Mt 1:18-25 The Holy Mother Nov. 26, 2017 Service
Today is a kind of strange Sunday, that comes around, I guess, every seven (7) years. Since Christmas Eve and the fourth Sunday of Advent are the same day this year, it becomes a bit of a quandary for worship planners like me. I am fully aware that some of you may decide on Sunday, December 24th that one church service will be enough, or you will be travelling and you may not make it to the Sunday morning service. How will I develop the Advent themes when I am one Sunday short?
Last night I was at the Fraserburg United Church Christmas Dinner sitting with three other Ministers – the church equivalent of “the kids’ table” – and we got talking about it. Donna, the Minister at Baysville said that some of our colleagues were starting Advent today. She was appalled, and I was looking a little sheepish, as I had planned to push the season a bit myself, so that Mary’s story won’t get lost in the semi-shortened season.
I have always been a bit fascinated with Mary’s story – not only in the Bible, but in the centuries since it was written. Working in India and Nicaragua, I used to hang out with a lot of nuns, who often took me under their wings, and so I was immersed in their devotion to Mary. Roman Catholics, on the whole, place a much bigger emphasis on her than we do – their Queen of Heaven, Mother of God, Holy Mother. They pray to her for intercession, have statues and pictures of her in their homes and gardens . . . To a good protestant it seems to verge on idolatry. I wonder what our friend from last week, Martin Luther, thought about Mary?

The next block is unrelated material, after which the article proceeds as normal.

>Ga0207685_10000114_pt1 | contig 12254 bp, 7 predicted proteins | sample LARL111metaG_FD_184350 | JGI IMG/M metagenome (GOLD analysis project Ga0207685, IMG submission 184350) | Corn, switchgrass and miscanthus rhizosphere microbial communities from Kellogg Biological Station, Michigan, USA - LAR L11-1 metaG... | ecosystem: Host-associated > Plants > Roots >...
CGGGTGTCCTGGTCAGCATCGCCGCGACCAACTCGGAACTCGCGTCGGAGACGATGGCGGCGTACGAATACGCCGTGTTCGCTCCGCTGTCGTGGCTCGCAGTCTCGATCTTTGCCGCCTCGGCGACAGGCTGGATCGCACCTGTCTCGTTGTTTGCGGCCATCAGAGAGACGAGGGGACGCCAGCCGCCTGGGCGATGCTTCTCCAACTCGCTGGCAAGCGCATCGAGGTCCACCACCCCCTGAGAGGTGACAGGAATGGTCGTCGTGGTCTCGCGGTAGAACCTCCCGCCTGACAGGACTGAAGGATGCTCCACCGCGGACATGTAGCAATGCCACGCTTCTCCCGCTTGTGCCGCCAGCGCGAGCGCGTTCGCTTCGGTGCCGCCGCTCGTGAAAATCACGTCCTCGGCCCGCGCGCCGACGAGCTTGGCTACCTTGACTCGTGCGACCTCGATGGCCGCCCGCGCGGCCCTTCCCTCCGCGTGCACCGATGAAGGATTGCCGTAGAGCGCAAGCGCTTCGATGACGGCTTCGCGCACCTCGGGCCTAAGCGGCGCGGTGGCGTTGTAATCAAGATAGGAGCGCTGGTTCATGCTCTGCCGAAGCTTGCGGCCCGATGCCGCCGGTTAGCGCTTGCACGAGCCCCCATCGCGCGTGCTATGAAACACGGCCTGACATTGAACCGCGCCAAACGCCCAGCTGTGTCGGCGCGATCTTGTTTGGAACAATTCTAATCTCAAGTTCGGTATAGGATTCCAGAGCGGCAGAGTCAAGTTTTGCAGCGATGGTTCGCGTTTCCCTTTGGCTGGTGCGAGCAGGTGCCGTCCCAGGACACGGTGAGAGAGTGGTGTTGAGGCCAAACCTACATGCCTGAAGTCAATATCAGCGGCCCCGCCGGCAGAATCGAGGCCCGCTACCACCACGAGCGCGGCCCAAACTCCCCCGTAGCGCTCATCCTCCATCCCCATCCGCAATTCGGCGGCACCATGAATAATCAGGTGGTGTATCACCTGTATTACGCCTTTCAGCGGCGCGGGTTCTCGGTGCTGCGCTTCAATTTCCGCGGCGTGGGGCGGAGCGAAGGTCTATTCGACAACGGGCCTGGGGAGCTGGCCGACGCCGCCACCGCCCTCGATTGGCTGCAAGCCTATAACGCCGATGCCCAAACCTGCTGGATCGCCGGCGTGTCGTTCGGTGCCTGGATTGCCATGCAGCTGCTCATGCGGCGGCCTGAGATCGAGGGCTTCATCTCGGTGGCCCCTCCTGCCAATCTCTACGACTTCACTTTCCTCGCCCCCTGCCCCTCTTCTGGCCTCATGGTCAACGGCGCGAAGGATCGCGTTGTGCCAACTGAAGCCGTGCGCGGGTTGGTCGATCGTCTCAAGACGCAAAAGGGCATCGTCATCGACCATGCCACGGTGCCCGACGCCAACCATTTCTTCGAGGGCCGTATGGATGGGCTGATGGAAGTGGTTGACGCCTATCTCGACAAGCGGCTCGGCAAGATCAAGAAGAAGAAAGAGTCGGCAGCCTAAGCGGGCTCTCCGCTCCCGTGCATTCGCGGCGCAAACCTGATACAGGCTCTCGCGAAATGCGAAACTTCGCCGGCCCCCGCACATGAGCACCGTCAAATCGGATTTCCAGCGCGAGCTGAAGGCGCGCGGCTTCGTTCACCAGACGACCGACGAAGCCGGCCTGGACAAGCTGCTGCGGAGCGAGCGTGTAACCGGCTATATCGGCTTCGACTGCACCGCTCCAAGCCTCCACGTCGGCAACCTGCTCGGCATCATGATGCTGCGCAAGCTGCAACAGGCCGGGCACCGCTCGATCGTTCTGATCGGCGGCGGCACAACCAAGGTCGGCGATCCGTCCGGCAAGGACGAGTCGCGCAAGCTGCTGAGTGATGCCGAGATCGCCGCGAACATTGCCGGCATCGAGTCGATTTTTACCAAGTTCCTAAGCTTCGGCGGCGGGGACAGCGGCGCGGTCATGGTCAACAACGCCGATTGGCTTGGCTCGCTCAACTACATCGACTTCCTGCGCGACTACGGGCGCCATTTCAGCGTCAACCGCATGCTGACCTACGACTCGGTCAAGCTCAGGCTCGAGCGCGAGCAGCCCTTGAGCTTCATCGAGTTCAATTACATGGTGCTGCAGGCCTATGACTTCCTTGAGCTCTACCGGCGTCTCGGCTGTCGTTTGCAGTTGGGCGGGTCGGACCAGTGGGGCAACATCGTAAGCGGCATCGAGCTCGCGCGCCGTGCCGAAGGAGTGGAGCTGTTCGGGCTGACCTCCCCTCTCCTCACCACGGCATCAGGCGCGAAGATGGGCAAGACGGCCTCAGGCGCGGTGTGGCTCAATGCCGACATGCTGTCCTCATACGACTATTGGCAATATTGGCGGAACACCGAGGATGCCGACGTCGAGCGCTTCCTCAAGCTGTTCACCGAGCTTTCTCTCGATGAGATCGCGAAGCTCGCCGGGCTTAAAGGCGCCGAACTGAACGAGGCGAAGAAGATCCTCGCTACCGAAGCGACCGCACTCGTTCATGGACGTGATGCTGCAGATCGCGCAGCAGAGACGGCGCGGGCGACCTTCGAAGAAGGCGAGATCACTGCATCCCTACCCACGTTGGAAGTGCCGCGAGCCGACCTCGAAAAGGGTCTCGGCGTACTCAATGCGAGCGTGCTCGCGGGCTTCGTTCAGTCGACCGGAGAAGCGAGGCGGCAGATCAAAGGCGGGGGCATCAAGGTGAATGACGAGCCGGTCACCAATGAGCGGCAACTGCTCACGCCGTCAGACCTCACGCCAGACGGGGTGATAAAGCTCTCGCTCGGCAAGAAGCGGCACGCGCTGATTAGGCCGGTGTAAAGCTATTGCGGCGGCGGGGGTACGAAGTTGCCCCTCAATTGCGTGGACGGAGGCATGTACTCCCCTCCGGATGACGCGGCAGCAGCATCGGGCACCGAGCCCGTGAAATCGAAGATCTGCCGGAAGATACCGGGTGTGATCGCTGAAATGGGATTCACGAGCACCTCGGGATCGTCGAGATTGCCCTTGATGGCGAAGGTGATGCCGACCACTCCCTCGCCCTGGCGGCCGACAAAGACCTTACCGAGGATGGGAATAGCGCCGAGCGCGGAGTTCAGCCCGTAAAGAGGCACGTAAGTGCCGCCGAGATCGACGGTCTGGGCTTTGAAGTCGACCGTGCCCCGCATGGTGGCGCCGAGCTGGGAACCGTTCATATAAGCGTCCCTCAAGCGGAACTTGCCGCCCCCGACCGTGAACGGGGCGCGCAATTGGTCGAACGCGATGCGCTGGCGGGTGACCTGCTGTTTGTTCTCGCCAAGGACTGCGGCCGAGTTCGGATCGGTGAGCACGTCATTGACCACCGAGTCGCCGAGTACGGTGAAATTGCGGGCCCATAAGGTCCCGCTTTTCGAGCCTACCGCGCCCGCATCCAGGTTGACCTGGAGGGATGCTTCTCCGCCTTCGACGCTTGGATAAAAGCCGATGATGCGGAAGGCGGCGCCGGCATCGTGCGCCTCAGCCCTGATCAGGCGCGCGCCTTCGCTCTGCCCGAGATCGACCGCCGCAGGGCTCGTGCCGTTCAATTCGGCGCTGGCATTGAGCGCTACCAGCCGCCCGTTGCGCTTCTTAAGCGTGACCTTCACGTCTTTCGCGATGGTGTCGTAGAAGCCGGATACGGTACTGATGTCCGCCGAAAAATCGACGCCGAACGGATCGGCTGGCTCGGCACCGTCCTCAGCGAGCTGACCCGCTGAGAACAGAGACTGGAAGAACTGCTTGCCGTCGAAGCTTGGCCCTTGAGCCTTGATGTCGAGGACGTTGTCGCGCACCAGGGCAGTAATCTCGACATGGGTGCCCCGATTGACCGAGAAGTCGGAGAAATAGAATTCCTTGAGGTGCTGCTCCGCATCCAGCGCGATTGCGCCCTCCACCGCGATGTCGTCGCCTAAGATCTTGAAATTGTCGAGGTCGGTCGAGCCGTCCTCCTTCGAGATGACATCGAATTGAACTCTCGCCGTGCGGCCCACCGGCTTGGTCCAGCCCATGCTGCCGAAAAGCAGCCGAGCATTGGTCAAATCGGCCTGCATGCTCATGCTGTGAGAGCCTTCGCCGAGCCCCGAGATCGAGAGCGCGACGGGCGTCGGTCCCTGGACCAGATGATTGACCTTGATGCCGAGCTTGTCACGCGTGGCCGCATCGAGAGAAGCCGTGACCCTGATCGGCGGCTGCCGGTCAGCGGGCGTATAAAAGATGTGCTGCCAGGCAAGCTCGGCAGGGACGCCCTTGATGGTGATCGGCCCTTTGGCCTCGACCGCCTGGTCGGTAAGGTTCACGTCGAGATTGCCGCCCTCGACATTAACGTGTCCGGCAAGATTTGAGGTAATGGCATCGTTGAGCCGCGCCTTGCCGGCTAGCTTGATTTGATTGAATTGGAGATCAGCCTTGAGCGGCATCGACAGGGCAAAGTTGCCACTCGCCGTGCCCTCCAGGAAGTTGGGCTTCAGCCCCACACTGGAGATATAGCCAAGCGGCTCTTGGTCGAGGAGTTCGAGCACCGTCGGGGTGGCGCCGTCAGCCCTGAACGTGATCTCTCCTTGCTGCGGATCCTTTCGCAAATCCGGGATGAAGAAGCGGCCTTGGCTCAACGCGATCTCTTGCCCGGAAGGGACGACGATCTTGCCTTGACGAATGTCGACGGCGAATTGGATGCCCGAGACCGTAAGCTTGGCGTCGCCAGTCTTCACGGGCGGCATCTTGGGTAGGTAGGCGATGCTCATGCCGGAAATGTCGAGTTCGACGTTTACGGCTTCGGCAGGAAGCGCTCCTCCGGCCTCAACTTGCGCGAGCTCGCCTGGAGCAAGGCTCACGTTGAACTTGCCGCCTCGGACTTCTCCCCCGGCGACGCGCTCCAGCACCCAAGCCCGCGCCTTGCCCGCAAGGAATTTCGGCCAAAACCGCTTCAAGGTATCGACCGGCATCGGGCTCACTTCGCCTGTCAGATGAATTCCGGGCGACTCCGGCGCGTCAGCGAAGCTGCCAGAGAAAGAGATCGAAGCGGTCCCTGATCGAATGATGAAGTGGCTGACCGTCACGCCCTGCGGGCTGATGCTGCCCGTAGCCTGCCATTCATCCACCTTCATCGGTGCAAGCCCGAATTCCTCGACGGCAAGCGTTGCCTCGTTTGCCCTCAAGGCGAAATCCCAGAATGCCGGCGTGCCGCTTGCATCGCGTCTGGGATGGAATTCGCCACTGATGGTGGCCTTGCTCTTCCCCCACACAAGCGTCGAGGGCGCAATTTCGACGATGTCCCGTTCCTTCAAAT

I want to show you a montage which Alan & I have been working on. Actually, mostly Allan, and the people who sent us in pictures. The hymn “Holy Mother” is offered by the unlikely duo of Eric Clapton and Luciano Pavarotti. We will offer it now.
So, I have a theory, or maybe just a strong opinion about Mary, and her place in our life of faith. I love the R.C. Church – its beauty and ancient rituals – but I could never be an R.C. because of the strict hierarchy with all those celibate men at the very top, and an almost exclusively male God above them.
But, if you’ve ever been to Europe you’ll know who the vast majority of churches are named for: can you guess? No protestant church that I know of is named “St. Mary’s” or “Church of Our Lady”.
I have often thought why do they need Mary? Why can’t they just see that God is not only male? The dyed-in-the-wool Protestant feminist that I am says, the God presence encompasses both genders, so you don’t have to make a human into a goddess. And then there is the whole question of sex and virginity. What’s that all about?
Then I realized how subversive the presence of Mary is in the church. We all long for a Holy Mother, even if our own Mothers were not all we wanted them to be – or maybe even more so if our feelings towards our earthly mothers is hurtful or discomforting. Mary works and that may be part of why people love Christmas so much, even us Protestants. It is a time when the Holy Mother comes front and centre sharing the limelight second only to her son. So we will leave her here this week, and let her usher us into this holy season of waiting and watching.